Nick Conforti, vice president of Kansas City, Mo.-based C&C Produce, said he remembers a meeting he recently had with members of the Newark, Del.-based Produce Marketing Association in Denver. The information that came out of that meeting said a lot about the explosion of the locally grown produce movement sweeping the U.S., he said.

“They talked about local grown maybe one day replacing a lot of the organic,” Conforti said.

The nation’s heartland — including the areas surrounding Kansas City; Omaha, Neb.; and Des Moines, Iowa — has not been immune from the locally grown craze taking root all across the country. Conforti, for one, said his company currently has 10 local growers it buys from. C&C’s involvement doesn’t stop there.

“All of our growers have (Good Agricultural Practices) programs in place,” he said. “We purchased over $500,000 worth of local grown goods this year. That’s up 40% from last year. I think all retailers are noticing that local grown is becoming the trend.”

That’s very true, at least according to one retail operator in the heartland.

“It’s huge and getting bigger and bigger all the time,” said Doug Riley, assistant vice president of produce operations for West Des Moines, Iowa-based Hy-Vee.

“We not only encourage our stores to buy from local growers, but we then hold some local-grown product in our warehouse for stores when their supplies get short.”

Riley said a lot of Hy-Vee stores sponsor meet-the-grower days, where local growers make appearances and meet and mingle with customers. The stores also produce posters which show pictures and give information on local growers.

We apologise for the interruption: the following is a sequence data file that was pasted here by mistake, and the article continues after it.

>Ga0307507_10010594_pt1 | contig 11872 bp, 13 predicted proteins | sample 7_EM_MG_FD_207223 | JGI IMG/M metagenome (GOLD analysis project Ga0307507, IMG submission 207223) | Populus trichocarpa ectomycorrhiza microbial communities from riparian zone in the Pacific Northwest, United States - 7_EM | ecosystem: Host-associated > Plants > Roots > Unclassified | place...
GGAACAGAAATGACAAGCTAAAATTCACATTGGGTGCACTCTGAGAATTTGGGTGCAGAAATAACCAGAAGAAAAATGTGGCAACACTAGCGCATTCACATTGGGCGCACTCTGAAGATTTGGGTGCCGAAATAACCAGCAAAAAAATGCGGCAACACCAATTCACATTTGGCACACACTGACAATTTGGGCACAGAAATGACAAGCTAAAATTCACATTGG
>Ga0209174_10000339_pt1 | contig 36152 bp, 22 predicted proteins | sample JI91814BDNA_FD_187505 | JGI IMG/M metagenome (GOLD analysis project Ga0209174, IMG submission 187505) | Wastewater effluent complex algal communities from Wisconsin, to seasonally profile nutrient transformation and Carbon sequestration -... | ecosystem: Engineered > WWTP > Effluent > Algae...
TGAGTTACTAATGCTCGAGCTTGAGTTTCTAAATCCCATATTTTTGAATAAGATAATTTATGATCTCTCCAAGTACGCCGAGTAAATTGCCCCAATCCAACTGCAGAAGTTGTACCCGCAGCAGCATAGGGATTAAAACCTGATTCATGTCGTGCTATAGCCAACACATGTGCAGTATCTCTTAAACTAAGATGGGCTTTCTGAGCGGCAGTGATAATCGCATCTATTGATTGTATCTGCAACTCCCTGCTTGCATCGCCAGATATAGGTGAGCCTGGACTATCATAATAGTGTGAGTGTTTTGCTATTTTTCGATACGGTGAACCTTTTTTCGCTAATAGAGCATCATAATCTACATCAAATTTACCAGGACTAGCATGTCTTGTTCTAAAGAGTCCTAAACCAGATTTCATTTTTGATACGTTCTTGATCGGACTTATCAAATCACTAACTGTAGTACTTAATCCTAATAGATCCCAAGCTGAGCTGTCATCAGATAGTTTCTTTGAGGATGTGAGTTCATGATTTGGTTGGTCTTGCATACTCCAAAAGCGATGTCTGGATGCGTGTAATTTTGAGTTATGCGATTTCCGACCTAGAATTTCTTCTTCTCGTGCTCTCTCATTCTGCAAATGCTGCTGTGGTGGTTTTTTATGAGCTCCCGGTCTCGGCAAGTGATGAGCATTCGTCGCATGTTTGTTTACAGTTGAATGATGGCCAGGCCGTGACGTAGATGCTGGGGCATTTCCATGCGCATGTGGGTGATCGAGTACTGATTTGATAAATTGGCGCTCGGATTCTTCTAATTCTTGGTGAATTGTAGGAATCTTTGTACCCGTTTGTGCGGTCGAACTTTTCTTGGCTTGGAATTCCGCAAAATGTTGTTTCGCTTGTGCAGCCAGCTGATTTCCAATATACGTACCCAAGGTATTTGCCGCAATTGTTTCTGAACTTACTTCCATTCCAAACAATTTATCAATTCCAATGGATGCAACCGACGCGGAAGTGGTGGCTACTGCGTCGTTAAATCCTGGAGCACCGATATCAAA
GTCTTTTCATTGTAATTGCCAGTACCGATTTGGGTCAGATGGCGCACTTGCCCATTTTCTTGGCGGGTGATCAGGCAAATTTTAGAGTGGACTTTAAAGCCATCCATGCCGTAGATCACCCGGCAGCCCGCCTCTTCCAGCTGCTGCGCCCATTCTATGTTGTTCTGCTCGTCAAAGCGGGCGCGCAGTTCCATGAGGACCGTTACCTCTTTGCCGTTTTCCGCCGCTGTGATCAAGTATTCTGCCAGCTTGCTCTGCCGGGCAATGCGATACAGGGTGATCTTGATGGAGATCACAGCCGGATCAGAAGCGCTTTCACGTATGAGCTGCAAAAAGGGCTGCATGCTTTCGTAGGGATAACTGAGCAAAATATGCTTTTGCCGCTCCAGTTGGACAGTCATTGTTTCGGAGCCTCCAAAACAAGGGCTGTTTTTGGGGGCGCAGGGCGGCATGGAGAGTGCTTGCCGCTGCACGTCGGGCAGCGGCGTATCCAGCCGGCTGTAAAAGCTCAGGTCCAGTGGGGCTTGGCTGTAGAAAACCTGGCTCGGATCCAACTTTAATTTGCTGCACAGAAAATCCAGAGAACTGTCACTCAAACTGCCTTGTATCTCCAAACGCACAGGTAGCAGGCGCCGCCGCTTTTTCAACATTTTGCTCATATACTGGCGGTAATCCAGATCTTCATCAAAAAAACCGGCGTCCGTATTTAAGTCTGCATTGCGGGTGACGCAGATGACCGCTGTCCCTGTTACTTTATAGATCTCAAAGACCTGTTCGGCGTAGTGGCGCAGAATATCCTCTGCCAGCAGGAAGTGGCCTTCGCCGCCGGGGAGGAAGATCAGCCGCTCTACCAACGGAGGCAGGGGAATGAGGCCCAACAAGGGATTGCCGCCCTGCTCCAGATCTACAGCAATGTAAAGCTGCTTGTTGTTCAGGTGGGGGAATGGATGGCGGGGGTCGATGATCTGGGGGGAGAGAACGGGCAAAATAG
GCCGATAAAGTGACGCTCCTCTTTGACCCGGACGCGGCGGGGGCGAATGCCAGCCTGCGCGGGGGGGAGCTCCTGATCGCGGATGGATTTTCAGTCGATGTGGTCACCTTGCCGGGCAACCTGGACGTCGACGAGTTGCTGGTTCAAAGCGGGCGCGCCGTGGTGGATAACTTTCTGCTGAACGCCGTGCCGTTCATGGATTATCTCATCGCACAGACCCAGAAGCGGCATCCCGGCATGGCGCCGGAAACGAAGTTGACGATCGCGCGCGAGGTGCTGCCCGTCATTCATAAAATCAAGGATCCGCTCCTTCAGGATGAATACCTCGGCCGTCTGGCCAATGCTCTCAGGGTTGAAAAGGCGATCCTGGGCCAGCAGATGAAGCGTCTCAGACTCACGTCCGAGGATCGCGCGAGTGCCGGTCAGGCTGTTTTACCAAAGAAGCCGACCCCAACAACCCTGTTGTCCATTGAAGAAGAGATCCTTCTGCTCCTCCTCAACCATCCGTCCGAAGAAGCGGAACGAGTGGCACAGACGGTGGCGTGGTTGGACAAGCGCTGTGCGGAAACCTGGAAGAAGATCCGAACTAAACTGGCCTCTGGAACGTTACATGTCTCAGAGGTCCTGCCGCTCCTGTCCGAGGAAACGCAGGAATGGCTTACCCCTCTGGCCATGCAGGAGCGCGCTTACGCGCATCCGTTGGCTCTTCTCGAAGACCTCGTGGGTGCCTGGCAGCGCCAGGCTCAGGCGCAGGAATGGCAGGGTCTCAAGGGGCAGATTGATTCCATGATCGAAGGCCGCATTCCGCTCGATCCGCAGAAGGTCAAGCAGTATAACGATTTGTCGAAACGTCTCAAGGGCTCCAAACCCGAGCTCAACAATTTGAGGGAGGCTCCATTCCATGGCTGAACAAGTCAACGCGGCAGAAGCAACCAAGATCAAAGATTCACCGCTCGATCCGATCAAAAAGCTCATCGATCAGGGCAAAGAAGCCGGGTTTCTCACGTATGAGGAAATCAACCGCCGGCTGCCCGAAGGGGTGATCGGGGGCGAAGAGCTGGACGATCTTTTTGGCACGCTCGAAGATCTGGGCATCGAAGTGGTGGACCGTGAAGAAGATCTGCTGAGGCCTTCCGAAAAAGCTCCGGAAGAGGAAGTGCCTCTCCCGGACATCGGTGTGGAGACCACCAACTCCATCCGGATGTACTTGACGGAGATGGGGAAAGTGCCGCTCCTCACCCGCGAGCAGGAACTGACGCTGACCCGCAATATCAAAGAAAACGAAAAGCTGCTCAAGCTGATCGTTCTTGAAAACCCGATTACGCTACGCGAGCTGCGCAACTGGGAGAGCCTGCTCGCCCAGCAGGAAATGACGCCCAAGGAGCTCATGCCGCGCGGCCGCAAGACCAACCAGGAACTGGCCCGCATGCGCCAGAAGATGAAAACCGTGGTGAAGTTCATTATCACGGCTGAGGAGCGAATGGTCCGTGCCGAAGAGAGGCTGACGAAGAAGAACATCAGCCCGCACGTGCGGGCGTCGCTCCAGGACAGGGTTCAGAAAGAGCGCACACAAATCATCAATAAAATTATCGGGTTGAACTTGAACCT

Distributors also are heavily involved in locally grown.

“We’re seeing it requested from the smallest to the largest customers we have,” said Brent Bielski, general manager of Greenberg Fruit Co., Omaha, Neb.

“It became popular and strong last year. I’d say it started three or four years ago. We work with three or four farmers in our area. And you just see it mentioned a lot more, seeing it in local ads during the week.”

The only real drawback with locally grown in the heartland is the length of the growing season, which typically runs from early July to early- to mid-September.

“We have about nine growers we work with,” said Brendan Comito, chief operating officer of Capital City Fruit Co. Inc., Norwalk, Iowa. “Half are in Iowa, the other half outside, in Nebraska, Missouri and Illinois. Farmers markets are really big here. There’s that perception of freshness. People feel a close connection to the grower.”

Of course, in Iowa, sweet corn is a local-grown favorite.

“It’s almost a sort of symbol of recognition,” said Gene Loffredo, president and chief executive officer of Loffredo Fresh Produce Co. Inc., Des Moines, Iowa. “There’s just something about an Iowa ear of corn. Unfortunately, (the local grown season) doesn’t last long. But we definitely see a loss in retail business when home grown comes on. People just can’t wait for the season to come.”

As much as the locally grown movement has grown and spread over the previous few years, it’s still a market that’s under-supplied for the demand, said Anthony Totta, a produce consultant who owns Grow My Profits LLC in Lee’s Summit, Mo.

“There’s some nice quality produce produced in Missouri and Kansas, but it’s hard for retailers to contract totally with them because there’s not enough supply,” Totta said. “It’s growing, and it’s becoming more sophisticated. The challenges now are how to become consolidated and distribute it.”